Not since 1962 and Pele’s Brazil have a team defended their World Cup title. If Germany are to do so they will have to improve dramatically and quickly – another negative result may see them go the way of previous champions and fall at the first hurdle.
6. William Troost-Ekong (Nigeria)
Nigeria centre back Troost-Ekong stood out for the Super Eagles in their World Cup opener against Croatia – for all the wrong reasons. The Netherlands-born Bursaspor defender frequently gave the ball away, undoing much of the good work from Nigeria’s double pivot of Wilfred Ndidi and Oghenekaro Etebo ahead of him.
With matches against Iceland and Argentina to come, Nigeria still have a chance of making the knockout stages, but their hopes of making an impact at the tournament took a hit with the 2-0 defeat to Croatia – mostly because of the manner of it. A huge improvement is required for a young, talented side to progress.
5. Angel Di Maria (Argentina)
When Argentina struggle, it’s Lionel Messi who gets the majority of the criticism – something that persisted even when the Barcelona man was awarded the Player of the Tournament prize in Brazil four years ago.
Messi actually played quite well against Iceland, penalty aside, but wasn’t helped by PSG winger Angel Di Maria, whose place in the side must surely be under serious consideration by boss Jorge Sampaoli.
A 1-1 draw with Iceland isn’t terminal for Argentina’s chances, but with Nigeria and Croatia to come it would have settled some nerves had they managed to pick up all three points against the World Cup newcomers in their opening match.
4. Christian Cueva (Peru)
Thirty-six years since they last qualified for a World Cup, Peru headed to Russia full of expectation with the unyielding support of a nation. They sold the sixth-highest amount of tickets, with one genius supporter reportedly putting on a couple of stone to qualify for a disabled ticket after missing out in the draw.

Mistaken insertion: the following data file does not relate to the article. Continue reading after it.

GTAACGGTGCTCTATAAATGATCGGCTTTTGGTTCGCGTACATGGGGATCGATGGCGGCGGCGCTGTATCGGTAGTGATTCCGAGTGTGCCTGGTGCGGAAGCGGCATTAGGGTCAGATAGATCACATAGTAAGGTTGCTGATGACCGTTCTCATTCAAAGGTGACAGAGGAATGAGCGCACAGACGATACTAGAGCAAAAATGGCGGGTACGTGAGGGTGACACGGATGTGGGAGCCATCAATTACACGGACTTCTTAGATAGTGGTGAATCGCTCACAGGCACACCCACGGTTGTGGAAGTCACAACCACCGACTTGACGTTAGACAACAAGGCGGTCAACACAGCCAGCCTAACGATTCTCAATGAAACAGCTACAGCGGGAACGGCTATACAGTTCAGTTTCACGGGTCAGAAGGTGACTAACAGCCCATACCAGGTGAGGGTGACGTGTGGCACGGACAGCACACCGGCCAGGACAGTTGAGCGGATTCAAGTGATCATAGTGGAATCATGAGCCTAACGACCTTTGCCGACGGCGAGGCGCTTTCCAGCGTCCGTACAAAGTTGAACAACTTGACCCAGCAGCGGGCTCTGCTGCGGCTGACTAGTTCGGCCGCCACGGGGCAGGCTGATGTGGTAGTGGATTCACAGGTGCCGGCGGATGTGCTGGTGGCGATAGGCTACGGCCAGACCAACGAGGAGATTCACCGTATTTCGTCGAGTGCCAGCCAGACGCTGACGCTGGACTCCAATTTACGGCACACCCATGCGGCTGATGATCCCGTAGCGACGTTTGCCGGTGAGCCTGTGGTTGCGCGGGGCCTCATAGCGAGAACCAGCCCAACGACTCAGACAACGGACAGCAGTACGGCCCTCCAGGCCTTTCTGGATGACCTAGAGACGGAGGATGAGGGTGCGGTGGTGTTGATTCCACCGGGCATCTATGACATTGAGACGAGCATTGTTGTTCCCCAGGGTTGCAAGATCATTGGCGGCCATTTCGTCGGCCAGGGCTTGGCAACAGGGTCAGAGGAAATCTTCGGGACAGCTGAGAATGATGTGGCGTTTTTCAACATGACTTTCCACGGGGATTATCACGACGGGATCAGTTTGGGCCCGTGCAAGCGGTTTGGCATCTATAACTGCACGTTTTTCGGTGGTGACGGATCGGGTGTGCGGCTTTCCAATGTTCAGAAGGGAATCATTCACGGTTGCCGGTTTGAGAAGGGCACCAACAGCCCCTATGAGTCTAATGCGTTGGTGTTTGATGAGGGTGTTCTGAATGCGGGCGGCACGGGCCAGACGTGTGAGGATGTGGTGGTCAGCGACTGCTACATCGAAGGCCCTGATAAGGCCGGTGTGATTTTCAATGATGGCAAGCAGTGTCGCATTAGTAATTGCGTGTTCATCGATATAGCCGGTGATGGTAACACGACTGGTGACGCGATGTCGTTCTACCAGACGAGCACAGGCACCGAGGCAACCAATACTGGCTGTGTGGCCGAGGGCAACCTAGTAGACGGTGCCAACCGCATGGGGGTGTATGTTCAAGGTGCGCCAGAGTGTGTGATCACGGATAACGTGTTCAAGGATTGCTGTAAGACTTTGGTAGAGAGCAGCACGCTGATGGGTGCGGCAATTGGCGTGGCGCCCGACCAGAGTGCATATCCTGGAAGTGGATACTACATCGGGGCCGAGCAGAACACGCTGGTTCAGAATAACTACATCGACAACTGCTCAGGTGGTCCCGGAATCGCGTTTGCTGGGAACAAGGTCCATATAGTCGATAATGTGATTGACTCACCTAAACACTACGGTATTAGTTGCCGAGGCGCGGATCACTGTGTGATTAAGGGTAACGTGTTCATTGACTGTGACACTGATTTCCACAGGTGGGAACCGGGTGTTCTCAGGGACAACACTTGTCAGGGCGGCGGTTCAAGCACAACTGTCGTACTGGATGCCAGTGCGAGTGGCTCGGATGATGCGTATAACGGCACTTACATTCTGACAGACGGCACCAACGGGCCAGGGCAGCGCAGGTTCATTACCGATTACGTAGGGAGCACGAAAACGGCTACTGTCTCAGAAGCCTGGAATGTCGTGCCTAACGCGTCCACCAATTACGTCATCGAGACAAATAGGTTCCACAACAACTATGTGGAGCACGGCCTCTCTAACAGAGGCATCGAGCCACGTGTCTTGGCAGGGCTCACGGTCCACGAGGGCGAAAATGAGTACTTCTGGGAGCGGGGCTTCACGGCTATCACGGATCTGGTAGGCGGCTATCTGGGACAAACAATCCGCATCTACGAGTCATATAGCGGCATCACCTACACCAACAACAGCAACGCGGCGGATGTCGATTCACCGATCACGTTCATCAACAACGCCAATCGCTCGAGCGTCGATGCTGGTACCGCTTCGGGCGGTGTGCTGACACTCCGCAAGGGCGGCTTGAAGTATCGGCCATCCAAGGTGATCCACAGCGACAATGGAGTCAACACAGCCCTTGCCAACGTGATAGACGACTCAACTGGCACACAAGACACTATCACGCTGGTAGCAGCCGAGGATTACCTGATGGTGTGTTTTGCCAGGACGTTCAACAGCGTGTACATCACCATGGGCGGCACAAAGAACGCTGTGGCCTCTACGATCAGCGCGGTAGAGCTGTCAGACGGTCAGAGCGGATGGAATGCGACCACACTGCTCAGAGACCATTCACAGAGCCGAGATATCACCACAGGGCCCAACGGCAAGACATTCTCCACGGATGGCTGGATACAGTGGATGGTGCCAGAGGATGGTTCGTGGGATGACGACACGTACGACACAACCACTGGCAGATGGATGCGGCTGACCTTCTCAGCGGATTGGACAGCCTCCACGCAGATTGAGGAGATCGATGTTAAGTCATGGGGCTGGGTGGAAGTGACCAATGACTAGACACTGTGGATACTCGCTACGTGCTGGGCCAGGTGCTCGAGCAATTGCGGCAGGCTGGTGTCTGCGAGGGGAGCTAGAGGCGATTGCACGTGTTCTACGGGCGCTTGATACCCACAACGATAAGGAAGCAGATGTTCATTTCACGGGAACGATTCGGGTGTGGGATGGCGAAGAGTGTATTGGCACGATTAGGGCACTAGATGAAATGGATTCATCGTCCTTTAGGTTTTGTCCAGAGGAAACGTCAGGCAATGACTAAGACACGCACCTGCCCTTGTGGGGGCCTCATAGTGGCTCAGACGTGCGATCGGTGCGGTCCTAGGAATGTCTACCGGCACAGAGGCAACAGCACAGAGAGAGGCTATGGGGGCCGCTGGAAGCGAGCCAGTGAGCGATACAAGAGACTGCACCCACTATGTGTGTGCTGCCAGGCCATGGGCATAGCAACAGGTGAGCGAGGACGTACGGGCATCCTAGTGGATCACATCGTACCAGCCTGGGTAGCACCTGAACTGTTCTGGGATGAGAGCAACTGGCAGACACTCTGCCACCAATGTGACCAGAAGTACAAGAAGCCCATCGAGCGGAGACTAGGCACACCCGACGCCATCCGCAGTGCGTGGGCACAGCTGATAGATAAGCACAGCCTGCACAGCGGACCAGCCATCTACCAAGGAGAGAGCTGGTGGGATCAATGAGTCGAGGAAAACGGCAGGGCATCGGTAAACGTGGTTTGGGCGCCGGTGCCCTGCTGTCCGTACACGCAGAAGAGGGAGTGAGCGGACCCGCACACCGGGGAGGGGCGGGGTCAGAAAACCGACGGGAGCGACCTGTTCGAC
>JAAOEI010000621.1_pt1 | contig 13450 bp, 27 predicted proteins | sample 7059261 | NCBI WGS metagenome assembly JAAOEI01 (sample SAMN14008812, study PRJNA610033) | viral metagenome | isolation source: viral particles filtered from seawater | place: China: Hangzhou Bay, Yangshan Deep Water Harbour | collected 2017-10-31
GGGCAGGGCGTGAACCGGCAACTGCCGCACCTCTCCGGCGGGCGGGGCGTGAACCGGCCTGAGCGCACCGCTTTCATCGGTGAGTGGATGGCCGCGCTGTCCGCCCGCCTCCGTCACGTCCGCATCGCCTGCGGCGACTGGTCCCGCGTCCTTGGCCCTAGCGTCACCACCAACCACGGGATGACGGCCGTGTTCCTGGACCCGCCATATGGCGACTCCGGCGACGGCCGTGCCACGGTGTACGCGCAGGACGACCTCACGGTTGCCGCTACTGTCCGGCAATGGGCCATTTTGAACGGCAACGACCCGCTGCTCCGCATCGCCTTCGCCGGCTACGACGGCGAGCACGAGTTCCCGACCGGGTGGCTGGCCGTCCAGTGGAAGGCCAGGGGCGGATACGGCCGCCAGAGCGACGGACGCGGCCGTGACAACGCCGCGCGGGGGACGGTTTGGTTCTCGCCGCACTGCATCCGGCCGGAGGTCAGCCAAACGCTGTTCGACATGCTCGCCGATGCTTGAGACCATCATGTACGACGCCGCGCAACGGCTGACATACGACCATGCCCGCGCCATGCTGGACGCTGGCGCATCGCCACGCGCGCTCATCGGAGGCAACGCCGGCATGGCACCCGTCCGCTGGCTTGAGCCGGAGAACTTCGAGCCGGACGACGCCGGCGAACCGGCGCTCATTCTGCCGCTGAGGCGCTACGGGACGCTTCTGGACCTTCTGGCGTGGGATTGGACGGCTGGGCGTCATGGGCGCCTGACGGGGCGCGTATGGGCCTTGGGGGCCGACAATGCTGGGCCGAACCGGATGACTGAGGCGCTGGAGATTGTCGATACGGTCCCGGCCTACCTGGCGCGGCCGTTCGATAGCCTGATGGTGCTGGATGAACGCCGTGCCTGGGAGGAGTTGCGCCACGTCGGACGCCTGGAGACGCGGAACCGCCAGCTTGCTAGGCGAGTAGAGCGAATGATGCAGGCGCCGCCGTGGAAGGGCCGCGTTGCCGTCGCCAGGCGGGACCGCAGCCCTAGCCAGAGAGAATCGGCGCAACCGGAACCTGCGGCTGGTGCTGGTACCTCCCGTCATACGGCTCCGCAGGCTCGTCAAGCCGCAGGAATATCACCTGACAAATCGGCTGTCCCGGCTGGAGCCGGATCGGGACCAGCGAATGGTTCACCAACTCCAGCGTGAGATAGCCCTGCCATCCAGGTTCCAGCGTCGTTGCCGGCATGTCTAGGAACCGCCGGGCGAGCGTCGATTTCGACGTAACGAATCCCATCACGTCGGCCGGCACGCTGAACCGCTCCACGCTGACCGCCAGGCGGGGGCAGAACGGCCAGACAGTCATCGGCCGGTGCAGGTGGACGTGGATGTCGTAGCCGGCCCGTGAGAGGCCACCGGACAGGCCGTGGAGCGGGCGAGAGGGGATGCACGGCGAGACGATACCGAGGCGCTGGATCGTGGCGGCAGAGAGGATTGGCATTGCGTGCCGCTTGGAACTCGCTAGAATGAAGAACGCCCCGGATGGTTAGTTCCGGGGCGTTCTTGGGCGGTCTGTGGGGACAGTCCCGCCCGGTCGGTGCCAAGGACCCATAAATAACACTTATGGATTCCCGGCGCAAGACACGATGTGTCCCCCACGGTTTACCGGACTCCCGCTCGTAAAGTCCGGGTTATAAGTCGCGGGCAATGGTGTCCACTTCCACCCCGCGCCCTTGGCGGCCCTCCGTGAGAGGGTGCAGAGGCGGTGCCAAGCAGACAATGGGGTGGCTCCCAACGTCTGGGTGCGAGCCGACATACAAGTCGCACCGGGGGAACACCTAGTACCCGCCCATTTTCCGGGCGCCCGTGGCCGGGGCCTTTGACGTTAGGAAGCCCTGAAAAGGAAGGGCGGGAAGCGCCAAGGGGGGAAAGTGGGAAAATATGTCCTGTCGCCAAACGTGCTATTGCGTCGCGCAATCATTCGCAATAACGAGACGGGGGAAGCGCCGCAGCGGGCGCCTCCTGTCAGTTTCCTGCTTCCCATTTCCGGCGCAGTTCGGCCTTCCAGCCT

Los Incas had a decent chance of making the knockout stage too, having been drawn alongside France, Denmark and Australia, and with their legendary forward Paolo Guerrero cleared to play following a doping ban. But it was imperative that they got off to a strong start against the side many expected them to be in direct competition with for second place.
Sadly for Peru and the neutrals seduced by their passionate supporters, it didn’t go well. Cueva won a penalty in first-half stoppage time – then skied it. Peru lost 1-0.
3. Aziz Bouhaddouz (Morocco)
With 13 minutes remaining in Morocco’s opening match against the weakest team in the group, boss Hervé Renard looked to St. Pauli striker Bouhaddouz to change the game in the Atlas Lions’ favour.
With Portugal and Spain to come, Renard knew a draw against Iran wasn’t good enough, so tried to force the issue by bringing on Bouhaddouz for one last push. But he wasn't anticipating his substitute heading a 95th-minute free-kick beyond his own goalkeeper and handing all three points to Iran.
The striker wasn’t trusted off the bench in Morocco’s second game as they toiled against Portugal, drawing another blank and ensuring an early exit from Russia 2018.
2. Nikola Kalinic (Croatia)
Croatian striker Kalinic makes the list without even kicking a ball, which really is going some. After he'd reportedly refused to come off the bench in the victory over Nigeria citing a back injury, Zlatko Dalic sent the Milan striker home from the biggest show on earth.
“The same thing happened during the Brazil friendly in England, as well as before the practice session on Sunday,” Dalic reasoned. “I have calmly accepted that and since I need my players fit and ready to play, I have made this decision.”
Kalinic probably wishes he’d grimaced through now, but the 30-year-old may well have prematurely ended his international career after picking up just 41 caps and scoring 15 goals – including three in qualification for the World Cup. At least while Dalic is around.
1. Carlos Sanchez (Colombia)
There really isn’t a great deal to say about Sanchez’s performance in Colombia’s opener against Japan. It lasted three minutes, led to the opening goal for Japan and put an end to Colombia’s tactical plan for the match – Juan Cuadrado was replaced on the half-hour mark as Jose Pekerman looked to limit the damage.
Reflex reaction or not, Sanchez’s best Luis Suarez impression surely cost his country a result in their opening match against the weakest team in the group. It leaves Colombia in a difficult position with Senegal and Poland to come.